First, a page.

Special Drawing Rights
- May 16, 2022
- Posted by: OptimizeIAS Team
- Category: DPN Topics
Special Drawing Rights
Section: External Sector
Why in the news?
- The IMF raised the yuan’s weighting to 12.28 per cent from 10.92 in its first regular review of the SDR evaluation since the Chinese currency was included in the basket in 2016, the People’s Bank of China said in a statement Sunday.
- The weighting of the US dollar rose to 43.38 per cent from 41.73 per cent, while those of euro, Japanese yen and British pound declined.
- The ranking of the currencies’ weighting remains the same after the review as neither the pandemic nor developments in financial technology have had any major impact on the relative role of currencies in the SDR basket.
- The change will be effective Aug 1, and the next review will be in 2027.
- The SDR is an international reserve asset, created by the IMF in 1969 to supplement its member countries’ official reserves.
- The SDR was initially defined as equivalent to 0.888671 grams of fine gold—which, at the time, was also equivalent to one U.S. dollar. After the collapse of the Bretton Woods system, the SDR was redefined as a basket of currencies.
- The value of the SDR is based on a basket of five currencies—the U.S. dollar, the euro, the Chinese renminbi, the Japanese yen, and the British pound sterling.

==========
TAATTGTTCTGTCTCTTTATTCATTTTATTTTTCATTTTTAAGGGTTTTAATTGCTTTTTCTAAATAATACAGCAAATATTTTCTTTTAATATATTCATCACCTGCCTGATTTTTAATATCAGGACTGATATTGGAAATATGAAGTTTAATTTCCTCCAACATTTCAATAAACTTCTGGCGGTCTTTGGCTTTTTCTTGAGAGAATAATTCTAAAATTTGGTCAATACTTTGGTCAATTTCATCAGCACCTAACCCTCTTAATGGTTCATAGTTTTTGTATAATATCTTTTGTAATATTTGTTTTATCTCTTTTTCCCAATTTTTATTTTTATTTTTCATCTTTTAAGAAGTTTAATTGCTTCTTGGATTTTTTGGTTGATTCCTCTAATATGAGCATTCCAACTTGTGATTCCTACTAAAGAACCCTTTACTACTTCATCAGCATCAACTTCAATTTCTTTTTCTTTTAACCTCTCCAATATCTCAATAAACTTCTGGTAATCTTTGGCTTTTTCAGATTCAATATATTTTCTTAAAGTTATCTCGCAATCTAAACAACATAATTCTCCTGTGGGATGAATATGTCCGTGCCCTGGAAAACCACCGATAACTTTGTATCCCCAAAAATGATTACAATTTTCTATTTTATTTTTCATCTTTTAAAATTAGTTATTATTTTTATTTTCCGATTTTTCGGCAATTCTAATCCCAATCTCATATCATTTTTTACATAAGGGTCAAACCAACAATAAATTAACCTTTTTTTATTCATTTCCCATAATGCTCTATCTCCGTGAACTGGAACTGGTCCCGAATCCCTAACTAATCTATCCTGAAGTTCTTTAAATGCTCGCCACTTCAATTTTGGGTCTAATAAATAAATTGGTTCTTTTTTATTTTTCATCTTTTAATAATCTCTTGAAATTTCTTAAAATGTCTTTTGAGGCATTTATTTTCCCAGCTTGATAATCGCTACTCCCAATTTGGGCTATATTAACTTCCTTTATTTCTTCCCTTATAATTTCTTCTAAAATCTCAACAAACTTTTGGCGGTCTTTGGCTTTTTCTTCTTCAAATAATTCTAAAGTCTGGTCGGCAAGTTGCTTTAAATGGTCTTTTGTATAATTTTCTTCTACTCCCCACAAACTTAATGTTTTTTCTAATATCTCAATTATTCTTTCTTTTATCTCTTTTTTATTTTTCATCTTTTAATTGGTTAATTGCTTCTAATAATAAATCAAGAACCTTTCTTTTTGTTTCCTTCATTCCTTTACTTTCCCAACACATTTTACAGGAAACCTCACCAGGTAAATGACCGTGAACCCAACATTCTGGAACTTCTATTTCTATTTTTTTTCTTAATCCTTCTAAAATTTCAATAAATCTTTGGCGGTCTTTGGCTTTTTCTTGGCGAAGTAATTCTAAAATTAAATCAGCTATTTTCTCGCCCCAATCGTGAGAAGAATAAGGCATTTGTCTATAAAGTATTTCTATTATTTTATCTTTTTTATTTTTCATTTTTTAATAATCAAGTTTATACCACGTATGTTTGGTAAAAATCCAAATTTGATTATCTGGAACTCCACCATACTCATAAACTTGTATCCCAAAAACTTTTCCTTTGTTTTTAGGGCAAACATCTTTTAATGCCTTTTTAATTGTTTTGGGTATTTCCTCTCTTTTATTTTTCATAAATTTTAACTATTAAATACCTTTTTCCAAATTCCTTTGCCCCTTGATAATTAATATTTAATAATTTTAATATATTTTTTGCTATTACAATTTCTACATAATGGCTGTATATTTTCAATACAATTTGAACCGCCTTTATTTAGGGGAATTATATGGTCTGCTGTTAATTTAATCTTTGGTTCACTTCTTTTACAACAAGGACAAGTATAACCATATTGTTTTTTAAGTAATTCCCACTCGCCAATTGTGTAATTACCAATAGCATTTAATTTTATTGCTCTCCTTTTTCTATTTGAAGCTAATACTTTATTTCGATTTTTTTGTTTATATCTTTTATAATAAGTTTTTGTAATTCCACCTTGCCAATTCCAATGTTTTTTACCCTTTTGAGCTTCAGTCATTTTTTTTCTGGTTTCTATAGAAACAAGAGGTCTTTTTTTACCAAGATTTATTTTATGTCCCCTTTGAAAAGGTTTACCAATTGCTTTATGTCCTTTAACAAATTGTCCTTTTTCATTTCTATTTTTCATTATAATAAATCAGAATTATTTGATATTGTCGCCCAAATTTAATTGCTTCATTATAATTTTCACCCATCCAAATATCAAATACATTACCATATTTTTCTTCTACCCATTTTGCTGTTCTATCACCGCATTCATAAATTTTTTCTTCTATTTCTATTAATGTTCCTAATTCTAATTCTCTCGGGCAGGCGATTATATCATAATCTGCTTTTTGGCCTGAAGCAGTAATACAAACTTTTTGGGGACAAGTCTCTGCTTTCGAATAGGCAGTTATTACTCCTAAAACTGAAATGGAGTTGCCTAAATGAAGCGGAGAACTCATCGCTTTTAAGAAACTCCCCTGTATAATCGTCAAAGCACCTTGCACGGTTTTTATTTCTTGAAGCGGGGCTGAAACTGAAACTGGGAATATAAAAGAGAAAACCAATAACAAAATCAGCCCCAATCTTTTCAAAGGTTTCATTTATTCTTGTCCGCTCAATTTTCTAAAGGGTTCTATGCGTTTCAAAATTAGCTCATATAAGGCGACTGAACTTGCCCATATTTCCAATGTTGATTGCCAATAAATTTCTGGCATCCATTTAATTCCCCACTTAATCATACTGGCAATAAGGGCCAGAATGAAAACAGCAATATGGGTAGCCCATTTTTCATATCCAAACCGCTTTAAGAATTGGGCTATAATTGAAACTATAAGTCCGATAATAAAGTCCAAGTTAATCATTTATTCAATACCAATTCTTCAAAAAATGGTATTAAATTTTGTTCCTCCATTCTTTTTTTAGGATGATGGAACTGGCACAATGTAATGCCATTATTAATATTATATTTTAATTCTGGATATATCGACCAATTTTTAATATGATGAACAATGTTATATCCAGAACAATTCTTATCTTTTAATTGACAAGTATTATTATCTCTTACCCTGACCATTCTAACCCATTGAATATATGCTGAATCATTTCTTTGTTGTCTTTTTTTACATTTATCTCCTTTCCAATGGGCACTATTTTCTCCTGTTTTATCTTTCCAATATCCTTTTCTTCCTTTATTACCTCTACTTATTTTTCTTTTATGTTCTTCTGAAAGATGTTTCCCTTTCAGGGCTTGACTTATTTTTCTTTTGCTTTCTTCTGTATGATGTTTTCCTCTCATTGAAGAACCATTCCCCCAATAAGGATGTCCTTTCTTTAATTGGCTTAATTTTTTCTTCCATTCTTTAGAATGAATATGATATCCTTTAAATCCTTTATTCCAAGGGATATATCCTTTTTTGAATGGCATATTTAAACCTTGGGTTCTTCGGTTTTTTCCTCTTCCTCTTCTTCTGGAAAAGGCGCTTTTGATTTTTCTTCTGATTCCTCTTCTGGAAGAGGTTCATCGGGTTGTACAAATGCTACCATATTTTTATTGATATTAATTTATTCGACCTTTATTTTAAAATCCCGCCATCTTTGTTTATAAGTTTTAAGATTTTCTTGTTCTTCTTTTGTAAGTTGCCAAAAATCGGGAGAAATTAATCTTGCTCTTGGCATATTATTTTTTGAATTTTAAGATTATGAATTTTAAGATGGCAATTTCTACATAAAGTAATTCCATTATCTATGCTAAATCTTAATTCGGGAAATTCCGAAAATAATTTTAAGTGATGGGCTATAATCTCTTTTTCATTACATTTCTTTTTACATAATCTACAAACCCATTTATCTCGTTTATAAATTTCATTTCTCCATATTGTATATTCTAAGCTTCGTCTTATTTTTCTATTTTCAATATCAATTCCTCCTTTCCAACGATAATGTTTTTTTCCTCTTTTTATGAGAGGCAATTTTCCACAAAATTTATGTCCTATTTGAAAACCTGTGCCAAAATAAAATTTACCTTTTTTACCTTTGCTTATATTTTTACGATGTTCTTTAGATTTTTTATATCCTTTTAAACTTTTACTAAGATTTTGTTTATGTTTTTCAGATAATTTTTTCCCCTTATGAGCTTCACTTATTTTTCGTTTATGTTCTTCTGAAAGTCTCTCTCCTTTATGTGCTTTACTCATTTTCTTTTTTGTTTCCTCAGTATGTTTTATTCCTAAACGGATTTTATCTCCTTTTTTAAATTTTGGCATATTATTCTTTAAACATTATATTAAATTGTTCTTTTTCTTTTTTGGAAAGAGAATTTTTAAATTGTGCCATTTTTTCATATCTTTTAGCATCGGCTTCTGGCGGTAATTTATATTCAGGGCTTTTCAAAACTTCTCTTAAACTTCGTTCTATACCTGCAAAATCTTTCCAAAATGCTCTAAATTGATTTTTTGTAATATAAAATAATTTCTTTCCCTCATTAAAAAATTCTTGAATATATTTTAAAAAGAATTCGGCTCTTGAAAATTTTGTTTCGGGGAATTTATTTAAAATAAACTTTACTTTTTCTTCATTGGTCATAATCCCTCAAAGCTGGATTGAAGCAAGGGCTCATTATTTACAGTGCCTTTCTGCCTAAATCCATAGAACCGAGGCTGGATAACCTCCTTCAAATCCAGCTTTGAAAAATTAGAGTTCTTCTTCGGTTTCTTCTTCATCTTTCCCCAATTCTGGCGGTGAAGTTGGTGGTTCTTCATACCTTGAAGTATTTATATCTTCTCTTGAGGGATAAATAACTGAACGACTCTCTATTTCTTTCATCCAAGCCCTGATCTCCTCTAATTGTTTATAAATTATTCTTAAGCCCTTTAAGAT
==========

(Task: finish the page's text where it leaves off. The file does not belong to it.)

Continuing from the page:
- The yuan’s entry into the SDR signaled it became one of the five global reserve currencies in 2016, after years of effort by Chinese authorities to promote its global use.
- Currencies included in the SDR basket have to meet two criteria: the export criterion and the freely usable criterion.
- A currency meets the export criterion if its issuer is an IMF member or a monetary union that includes IMF members, and is also one of the top five world exporters.
- For a currency to be determined “freely usable” by the IMF, it has to be widely used to make payments for international transactions and widely traded in the principal exchange markets. Freely usable currencies can be used in Fund financial transactions.
- The SDR serves as the unit of account of the IMF and other international organizations.
- The SDR is neither a currency nor a claim on the IMF. Rather, it is a potential claim on the freely usable currencies of IMF members. SDRs can be exchanged for these currencies.
- The SDR basket is reviewed every five years, or earlier if warranted, to ensure that the basket reflects the relative importance of currencies in the world’s trading and financial systems.
- The actual weights of currencies in the basket fluctuate as cross-exchange rates among the basket currencies move. The value of the SDR is determined daily based on market exchange rates.
The Articles of Agreement, determine that under certain conditions the IMF may allocate SDRs to members participating in the SDR Department.
- A general allocation of SDRs must be consistent with the objective of meeting the long-term global need to supplement existing reserve assets. The allocation is distributed to member countries in proportion to their quota shares at the Fund.
- A special one-time allocation in 2009 enabled countries that joined the IMF after 1981 (i.e., after previous allocations) to participate in the SDR system on an equitable basis.
Participating members and prescribed holders can buy and sell SDRs in the voluntary market. If required, the IMF can also designate members to buy SDRs from other participants.